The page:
(Click on photo to enlarge)
This is the camera I used for all but five of the photos
posted here at Views Of Texas. Well, six photos now.
The F717 was revolutionary when introduced in 2002, and
except for shot-to-shot speed and high ISO quality, it
still holds it's own against the latest offerings from
the so-called 'serious' camera makers like Canon and Nikon
in it's price range, and even among cameras selling for
It's twisting lens and infrared 'night vision' features
are still unmatched, and the Carl Zeiss Vario-Sonnar lens
is sharper and has more range than lenses costing twice as
much as my whole camera.
Since Sony actually makes the sensors that are at the heart
of many cameras sold by their competitors, it made sense to
me that Sony would know best how to make the most of their
sensor's output, and nothing I have seen or read in the past
few years has made me doubt this idea.
Because it had been replaced in Sony's line by the improved
model F828 and therefore discontinued, mine was among the last
new-in-box examples to be found in all of Texas when I got it.
I had been borrowing one for a few days a month at the time,
and decided that it was THE camera for me.
If you ever get the chance to handle some of the entry-level
digital SLR cameras on the market and then play with one of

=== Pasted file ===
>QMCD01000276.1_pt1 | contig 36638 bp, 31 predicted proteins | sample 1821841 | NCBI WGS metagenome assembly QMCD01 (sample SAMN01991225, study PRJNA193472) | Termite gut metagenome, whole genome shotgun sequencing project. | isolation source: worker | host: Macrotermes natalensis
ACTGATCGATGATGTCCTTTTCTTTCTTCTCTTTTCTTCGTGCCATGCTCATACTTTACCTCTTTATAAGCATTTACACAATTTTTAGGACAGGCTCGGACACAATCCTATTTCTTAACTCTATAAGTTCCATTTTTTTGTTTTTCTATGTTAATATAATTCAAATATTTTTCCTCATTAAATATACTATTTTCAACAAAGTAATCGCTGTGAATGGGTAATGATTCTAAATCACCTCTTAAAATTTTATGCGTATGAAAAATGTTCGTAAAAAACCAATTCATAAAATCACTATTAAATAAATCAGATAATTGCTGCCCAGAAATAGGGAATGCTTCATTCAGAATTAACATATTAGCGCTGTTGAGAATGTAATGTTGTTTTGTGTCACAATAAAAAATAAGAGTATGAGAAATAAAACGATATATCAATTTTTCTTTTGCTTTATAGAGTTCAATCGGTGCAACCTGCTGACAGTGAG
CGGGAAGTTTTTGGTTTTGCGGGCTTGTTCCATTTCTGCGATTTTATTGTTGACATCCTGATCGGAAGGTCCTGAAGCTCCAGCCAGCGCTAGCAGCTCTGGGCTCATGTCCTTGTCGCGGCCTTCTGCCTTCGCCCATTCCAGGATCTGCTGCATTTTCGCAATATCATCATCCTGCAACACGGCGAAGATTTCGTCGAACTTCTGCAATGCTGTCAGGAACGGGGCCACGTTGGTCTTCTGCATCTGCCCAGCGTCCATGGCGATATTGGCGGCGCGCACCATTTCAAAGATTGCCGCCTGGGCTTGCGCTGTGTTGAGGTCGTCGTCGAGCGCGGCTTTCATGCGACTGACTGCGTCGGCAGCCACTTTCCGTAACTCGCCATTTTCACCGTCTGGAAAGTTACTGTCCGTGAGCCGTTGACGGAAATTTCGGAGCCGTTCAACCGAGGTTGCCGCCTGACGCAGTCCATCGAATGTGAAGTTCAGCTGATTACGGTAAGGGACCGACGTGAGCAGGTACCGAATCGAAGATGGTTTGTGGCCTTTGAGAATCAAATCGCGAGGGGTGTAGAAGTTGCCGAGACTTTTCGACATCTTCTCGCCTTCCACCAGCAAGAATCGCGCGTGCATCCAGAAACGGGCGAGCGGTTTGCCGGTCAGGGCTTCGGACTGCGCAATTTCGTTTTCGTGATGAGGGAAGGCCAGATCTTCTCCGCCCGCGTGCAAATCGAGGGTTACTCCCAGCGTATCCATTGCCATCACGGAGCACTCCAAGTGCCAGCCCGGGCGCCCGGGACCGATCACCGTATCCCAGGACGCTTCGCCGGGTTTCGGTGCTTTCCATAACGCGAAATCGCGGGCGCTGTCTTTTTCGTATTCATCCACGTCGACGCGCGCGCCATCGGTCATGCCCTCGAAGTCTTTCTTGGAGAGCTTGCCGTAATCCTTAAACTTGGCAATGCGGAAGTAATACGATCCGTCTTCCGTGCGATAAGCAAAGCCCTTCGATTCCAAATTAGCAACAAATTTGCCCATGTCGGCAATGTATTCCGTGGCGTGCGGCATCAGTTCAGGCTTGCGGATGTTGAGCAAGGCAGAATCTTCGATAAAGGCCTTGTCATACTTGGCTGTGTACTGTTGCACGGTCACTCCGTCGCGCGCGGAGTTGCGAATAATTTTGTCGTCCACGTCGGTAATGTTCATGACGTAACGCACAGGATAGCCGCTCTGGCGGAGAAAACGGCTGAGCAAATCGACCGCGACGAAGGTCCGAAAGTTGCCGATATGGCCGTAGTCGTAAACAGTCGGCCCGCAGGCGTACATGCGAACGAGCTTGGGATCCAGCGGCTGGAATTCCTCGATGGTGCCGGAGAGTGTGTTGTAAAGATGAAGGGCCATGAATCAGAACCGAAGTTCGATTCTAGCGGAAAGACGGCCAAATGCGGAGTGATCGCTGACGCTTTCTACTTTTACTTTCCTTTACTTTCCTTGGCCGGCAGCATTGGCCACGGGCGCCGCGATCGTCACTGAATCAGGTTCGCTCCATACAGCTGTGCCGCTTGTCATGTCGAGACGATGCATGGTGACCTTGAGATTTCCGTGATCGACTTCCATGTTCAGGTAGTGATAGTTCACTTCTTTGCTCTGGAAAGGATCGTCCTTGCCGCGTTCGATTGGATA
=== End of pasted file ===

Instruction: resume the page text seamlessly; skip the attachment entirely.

these Sonys, you'll quickly understand what terms like
"build quality" and "precision engineered" mean.
Unlike the $1000 plastic contraptions being sold by the
boatload, this camera is made with a tight and solid-feeling
magnesium alloy body, and turning the zoom ring is a
revelation in smooooth.
There will never be another camera like this one.
If you see one in a pawn shop or at a yard sale, get it.
So, how did I time things to take a photo of a camera's
flash going off?
I put a borrowed Sony H1 on a tripod facing the F717, which
was lit with a single 100watt 'natural' bulb with diffuser.
On the H1 I stopped down the aperture until the exposure was
'right' with a 2 second shutter speed.
Then I engaged the 10-second timers on both cameras,
prefocused them to eliminate shutter lag, then started the
countdown on the H1 about a second before the F717.
The H1's shutter opened first, then the F717 went off in
the middle of it's exposure.
I had never tried such a tricky process before, or read
anything on the web about how to pull it off.
It just made sense at the time, and worked like a charm.